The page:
If someone violates the law and is therefore detained or arrested, that is a matter that flows from breaking the law. There can be no valid complaint that they then cannot participate in elections. It certainly does not mean that the electoral system has any shortcomings.

As for those who absconded like cowards to evade legal consequences, that is their choice and we welcome their return so justice can be done. Due process will be observed during criminal proceedings and there will be no political pressure on Hong Kong judges to act in any particular way – Article 85 of the Basic Law expressly precludes it – and any such attempt will be futile; perpetrators may even be committed for contempt of court.

Hong Kong’s rule of law has improved since the end of British rule. In 1996, Hong Kong’s percentile rank for rule of law in the World Bank’s Worldwide Governance Indicators was just 69.85. Since 2003, it has stayed above the 90th percentile.

Allow me to reiterate that Hong Kong’s judicial independence is premised on solid infrastructure set out in the Basic Law and evidenced in the judicial practice.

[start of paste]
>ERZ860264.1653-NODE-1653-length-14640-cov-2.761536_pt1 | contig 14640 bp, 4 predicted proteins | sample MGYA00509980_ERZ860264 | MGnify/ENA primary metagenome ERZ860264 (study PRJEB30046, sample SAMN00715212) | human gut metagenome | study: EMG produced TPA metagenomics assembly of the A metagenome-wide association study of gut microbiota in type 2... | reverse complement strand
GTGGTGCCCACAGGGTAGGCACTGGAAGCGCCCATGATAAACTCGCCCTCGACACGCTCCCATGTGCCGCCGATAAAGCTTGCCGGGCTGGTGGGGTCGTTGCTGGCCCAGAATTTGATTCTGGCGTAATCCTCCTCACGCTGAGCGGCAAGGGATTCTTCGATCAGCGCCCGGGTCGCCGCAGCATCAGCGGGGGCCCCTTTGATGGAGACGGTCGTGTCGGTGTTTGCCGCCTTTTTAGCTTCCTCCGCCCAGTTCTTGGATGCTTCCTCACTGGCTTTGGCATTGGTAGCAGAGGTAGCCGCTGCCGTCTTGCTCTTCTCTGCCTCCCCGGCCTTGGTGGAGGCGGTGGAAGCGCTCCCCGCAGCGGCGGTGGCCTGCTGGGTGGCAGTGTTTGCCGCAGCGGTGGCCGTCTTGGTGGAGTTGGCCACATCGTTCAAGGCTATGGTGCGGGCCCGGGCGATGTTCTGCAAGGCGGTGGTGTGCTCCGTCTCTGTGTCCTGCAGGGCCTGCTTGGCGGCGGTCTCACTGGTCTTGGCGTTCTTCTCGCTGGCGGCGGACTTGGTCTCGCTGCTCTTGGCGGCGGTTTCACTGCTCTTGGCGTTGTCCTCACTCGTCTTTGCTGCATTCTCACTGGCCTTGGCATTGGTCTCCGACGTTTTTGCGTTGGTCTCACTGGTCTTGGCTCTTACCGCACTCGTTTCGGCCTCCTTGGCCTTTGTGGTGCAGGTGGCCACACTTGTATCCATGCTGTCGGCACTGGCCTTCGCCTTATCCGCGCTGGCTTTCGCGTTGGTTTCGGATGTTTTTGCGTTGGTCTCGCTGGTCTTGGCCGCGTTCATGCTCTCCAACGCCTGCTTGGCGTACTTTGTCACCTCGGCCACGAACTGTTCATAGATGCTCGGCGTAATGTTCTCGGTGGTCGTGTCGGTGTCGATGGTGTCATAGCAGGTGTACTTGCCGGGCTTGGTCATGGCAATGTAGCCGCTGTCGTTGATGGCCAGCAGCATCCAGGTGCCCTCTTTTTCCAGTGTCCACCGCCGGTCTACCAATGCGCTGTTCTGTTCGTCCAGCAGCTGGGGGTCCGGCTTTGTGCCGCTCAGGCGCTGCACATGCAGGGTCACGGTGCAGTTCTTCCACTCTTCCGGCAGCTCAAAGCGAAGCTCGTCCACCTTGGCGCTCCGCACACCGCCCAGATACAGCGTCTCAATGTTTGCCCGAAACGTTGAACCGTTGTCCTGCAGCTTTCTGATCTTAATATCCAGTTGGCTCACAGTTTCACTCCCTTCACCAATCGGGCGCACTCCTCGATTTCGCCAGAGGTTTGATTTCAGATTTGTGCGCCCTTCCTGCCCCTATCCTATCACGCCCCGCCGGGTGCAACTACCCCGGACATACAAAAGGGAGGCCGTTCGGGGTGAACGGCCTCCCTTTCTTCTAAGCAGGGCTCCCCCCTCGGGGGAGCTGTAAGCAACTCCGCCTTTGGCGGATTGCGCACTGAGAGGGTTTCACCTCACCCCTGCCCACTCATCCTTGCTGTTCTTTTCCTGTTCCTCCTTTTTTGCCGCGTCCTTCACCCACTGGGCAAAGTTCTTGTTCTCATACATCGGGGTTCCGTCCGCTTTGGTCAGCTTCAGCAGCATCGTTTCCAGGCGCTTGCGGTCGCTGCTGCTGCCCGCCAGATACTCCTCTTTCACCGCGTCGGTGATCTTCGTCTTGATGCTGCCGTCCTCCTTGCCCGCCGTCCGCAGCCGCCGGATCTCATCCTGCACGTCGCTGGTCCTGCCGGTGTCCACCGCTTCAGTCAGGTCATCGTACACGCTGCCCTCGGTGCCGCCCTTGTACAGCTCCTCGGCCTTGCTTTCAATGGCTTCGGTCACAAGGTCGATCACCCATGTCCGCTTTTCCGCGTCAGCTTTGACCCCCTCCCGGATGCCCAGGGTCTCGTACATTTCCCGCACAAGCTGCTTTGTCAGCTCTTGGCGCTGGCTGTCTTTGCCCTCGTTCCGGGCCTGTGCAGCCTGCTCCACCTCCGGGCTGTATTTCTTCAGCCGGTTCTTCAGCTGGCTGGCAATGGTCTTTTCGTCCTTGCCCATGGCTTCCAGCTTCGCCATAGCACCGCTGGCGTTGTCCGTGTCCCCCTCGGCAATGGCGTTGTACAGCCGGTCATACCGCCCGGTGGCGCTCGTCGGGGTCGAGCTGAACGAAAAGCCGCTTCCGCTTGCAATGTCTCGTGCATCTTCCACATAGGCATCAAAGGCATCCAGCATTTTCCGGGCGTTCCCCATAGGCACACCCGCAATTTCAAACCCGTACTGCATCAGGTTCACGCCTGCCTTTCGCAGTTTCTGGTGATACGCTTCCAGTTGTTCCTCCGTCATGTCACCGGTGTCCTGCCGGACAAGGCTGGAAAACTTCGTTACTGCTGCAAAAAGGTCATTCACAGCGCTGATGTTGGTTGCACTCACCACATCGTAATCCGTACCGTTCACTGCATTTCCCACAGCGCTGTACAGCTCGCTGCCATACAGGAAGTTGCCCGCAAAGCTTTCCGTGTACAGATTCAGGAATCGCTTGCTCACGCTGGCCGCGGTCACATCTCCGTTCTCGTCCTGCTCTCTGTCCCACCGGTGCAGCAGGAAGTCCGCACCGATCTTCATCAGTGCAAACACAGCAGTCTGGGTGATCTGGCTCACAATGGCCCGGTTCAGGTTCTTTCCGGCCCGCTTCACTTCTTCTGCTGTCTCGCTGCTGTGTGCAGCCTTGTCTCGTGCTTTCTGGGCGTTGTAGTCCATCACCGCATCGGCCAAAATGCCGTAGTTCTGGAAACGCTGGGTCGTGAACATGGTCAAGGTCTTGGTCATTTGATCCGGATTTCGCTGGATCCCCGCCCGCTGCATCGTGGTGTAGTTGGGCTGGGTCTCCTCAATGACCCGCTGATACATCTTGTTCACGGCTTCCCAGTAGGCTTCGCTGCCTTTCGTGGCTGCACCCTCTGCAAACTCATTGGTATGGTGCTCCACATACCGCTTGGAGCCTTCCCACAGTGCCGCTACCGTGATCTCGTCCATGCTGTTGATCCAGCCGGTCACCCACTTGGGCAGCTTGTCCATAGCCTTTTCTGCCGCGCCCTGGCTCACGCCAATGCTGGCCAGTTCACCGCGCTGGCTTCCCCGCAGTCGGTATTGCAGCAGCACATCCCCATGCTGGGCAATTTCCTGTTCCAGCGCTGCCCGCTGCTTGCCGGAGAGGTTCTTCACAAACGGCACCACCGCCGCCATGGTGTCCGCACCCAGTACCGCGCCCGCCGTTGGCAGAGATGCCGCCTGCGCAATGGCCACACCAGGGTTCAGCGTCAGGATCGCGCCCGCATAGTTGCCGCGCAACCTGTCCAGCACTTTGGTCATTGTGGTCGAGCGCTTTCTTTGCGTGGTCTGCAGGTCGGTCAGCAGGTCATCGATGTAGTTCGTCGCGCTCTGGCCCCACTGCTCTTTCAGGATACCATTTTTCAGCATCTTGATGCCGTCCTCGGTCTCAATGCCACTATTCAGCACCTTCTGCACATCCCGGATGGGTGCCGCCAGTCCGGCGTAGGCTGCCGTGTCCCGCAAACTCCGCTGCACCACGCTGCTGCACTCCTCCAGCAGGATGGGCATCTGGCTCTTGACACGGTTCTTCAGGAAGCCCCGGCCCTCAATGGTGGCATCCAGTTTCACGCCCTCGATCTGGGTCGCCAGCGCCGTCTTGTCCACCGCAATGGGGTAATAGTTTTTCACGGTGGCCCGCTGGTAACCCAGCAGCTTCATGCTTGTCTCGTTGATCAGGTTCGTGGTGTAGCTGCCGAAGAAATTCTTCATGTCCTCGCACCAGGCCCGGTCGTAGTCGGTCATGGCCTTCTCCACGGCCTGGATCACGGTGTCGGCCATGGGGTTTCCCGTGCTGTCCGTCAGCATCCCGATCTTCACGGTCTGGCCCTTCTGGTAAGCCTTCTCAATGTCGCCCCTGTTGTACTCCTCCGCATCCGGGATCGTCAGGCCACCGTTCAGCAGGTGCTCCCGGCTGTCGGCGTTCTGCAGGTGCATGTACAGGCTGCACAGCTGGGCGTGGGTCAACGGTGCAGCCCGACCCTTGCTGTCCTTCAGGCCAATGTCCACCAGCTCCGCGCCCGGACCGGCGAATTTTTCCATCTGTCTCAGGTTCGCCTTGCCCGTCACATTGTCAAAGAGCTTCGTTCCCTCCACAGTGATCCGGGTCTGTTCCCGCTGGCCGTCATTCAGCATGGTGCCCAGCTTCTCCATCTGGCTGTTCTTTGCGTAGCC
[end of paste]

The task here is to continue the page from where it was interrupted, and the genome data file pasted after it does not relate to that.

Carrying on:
Do not turn a blind eye to what happens in Hong Kong courts, and read the publicly available judgments that lay down the law, evidence and reasons by which a decision is arrived at. We are fully committed to upholding the rule of law and protecting judicial independence. No political pressure on judges will be tolerated.

Article 82 of the Basic Law stipulates that the Court of Final Appeal may, as required, invite judges from other common law jurisdictions to sit on it. We have no doubt that the eminent judicial minds will be able to withstand any political pressure, keep politics outside the realm of administration of justice and be true to the rule of law.

President Xi Jinping and many leaders of the central authorities have time and again reiterated their commitment and determination to uphold and fully implement one country, two systems. I have no doubt that both the central authorities and we in Hong Kong will ensure that this continues to be fully implemented and the rights and freedoms of Hong Kong residents protected according to the law.